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Israel’s Energy Minister Yuval Steinitz ordered on Sunday that the country’s only operating natural gas field, the offshore Tamar field, be closed as a precaution after violence between militants in the Gaza Strip and Israel flared up at the end of last week.
The natural gas from the Tamar field is being pumped by a subsea pipeline from a rig which is within the range of some the hundreds of rockets fired from the Gaza Strip at Israel over the past few days.
The temporary closure of the Tamar field put Israel’s energy supply into an emergency mode, as power plants need to use alternatives to the natural gas they receive from the field to keep operating, according to The Times of Israel. The power plants will be burning diesel, coal, and liquefied natural gas (LNG) from a ship anchored in Israel’s north.
The emergency energy situation was initially expected to last a week, The Times of Israel reported on Sunday, citing Hebrew-language business daily The Marker.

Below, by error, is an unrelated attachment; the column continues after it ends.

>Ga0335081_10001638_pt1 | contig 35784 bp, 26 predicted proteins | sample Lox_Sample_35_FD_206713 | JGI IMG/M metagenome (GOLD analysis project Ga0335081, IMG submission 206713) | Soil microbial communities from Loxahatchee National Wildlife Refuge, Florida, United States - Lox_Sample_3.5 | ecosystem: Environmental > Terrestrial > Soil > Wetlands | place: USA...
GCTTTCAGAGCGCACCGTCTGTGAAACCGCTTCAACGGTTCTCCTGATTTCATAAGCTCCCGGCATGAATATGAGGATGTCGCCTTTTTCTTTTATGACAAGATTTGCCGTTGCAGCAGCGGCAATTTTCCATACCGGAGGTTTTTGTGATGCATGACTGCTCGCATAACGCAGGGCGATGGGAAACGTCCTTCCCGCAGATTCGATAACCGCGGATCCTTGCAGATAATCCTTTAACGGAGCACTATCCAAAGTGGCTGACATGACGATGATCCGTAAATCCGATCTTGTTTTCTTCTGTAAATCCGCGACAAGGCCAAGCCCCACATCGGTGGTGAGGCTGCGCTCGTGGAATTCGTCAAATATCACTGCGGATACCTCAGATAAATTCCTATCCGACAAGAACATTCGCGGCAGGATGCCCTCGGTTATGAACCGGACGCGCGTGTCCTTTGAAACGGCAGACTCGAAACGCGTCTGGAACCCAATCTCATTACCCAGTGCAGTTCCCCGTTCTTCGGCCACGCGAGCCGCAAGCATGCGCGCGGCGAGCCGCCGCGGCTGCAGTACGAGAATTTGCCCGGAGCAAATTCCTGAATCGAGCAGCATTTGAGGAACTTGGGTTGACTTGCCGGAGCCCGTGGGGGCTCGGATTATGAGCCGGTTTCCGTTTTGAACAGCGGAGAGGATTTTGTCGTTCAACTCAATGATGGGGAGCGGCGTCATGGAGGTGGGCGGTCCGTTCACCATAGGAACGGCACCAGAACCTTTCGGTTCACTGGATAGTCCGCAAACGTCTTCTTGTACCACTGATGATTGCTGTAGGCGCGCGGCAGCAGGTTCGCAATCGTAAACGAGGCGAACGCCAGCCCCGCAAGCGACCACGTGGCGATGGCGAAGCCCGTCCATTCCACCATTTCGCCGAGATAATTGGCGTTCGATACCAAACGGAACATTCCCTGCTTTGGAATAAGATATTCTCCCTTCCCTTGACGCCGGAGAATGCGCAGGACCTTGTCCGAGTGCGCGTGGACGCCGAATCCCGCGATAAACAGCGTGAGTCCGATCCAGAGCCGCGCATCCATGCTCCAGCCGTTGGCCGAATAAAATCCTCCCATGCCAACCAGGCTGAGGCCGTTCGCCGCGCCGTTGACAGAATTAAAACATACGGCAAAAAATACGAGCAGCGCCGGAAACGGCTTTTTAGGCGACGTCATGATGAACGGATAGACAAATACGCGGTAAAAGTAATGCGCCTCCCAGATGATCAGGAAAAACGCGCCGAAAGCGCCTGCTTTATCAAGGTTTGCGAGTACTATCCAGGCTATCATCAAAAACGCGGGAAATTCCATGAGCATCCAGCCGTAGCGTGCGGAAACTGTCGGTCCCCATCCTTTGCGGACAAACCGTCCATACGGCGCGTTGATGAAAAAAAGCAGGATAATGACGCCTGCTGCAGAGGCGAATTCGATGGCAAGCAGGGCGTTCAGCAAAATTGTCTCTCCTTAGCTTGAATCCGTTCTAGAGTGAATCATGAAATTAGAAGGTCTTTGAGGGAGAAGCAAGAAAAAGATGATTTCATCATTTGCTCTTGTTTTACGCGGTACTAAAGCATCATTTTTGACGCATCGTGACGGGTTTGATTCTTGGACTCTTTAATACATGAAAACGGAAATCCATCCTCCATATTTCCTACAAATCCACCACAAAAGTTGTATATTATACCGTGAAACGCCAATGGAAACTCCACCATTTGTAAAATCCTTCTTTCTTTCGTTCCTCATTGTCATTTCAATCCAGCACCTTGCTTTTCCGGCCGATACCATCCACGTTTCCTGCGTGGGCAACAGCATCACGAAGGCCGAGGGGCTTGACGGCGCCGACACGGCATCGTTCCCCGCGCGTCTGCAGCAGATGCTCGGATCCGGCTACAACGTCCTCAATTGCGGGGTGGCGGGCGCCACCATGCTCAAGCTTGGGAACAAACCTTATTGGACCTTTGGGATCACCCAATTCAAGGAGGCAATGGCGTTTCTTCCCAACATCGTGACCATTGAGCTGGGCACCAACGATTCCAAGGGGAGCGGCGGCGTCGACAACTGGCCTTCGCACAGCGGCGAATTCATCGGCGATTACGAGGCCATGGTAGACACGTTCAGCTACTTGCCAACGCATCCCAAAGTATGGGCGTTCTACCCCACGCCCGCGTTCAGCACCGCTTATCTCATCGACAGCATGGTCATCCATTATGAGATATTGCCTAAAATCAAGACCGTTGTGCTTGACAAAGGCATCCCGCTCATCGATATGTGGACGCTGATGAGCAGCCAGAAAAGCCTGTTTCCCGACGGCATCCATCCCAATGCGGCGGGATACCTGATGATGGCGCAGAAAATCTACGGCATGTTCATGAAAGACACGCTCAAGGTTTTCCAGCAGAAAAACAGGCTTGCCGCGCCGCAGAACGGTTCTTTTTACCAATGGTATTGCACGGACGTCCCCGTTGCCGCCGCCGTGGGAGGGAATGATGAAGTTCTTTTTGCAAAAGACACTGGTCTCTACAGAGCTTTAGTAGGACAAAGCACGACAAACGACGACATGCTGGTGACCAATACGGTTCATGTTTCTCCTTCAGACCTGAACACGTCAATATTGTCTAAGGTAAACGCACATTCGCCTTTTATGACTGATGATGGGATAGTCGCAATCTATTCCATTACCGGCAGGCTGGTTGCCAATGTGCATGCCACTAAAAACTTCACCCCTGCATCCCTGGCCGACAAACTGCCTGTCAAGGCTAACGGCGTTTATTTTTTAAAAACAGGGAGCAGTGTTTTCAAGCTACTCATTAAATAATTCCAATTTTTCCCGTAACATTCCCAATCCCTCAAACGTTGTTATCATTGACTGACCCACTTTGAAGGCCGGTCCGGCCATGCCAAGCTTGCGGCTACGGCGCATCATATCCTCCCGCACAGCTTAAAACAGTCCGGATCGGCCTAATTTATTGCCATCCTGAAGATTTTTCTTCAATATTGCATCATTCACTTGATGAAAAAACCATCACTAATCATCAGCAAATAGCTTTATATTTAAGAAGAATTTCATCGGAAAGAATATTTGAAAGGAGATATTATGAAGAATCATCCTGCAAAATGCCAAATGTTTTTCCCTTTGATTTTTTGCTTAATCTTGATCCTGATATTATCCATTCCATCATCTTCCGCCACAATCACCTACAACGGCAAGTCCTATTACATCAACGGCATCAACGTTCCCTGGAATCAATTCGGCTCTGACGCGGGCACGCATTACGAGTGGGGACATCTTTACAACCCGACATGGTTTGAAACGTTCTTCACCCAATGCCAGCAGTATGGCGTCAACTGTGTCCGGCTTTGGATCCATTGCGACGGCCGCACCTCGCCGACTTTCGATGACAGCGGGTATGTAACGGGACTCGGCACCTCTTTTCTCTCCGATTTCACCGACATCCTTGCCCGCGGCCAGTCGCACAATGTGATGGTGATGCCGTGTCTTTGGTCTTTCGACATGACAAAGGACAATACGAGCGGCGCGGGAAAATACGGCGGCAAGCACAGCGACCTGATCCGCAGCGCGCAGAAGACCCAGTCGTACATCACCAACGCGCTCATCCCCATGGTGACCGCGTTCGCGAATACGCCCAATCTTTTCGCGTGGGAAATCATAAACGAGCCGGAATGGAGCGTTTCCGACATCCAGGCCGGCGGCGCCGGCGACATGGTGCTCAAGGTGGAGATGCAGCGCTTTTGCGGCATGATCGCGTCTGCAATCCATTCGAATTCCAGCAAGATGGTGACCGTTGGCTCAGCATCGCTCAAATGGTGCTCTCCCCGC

The latest flare-up between Israel and militants in the Gaza Strip saw some of the worst fighting in years, according to The Wall Street Journal. More than 600 rockets were fired from the Gaza Strip to Israel, which in turn responded with strikes on military targets in the Gaza Strip. Lives were lost on both sides, including civilians, at the peak of the fighting on Sunday.
Early on Monday, Palestinian militants said that they had agreed a ceasefire with Israel, after a weekend of heightened hostilities which killed at least four Israelis and 25 Palestinians.
Israel’s energy ministry said on Monday that the Tamar gas field would resume operations after the ceasefire was agreed, and that energy minister Steinitz had instructed Noble Energy, the Texas-based operator of the field, to prepare to restart pumping natural gas.
By Tsvetana Paraskova for Oilprice.com
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Tsvetana is a writer for Oilprice.com with over a decade of experience writing for news outlets such as iNVEZZ and SeeNews.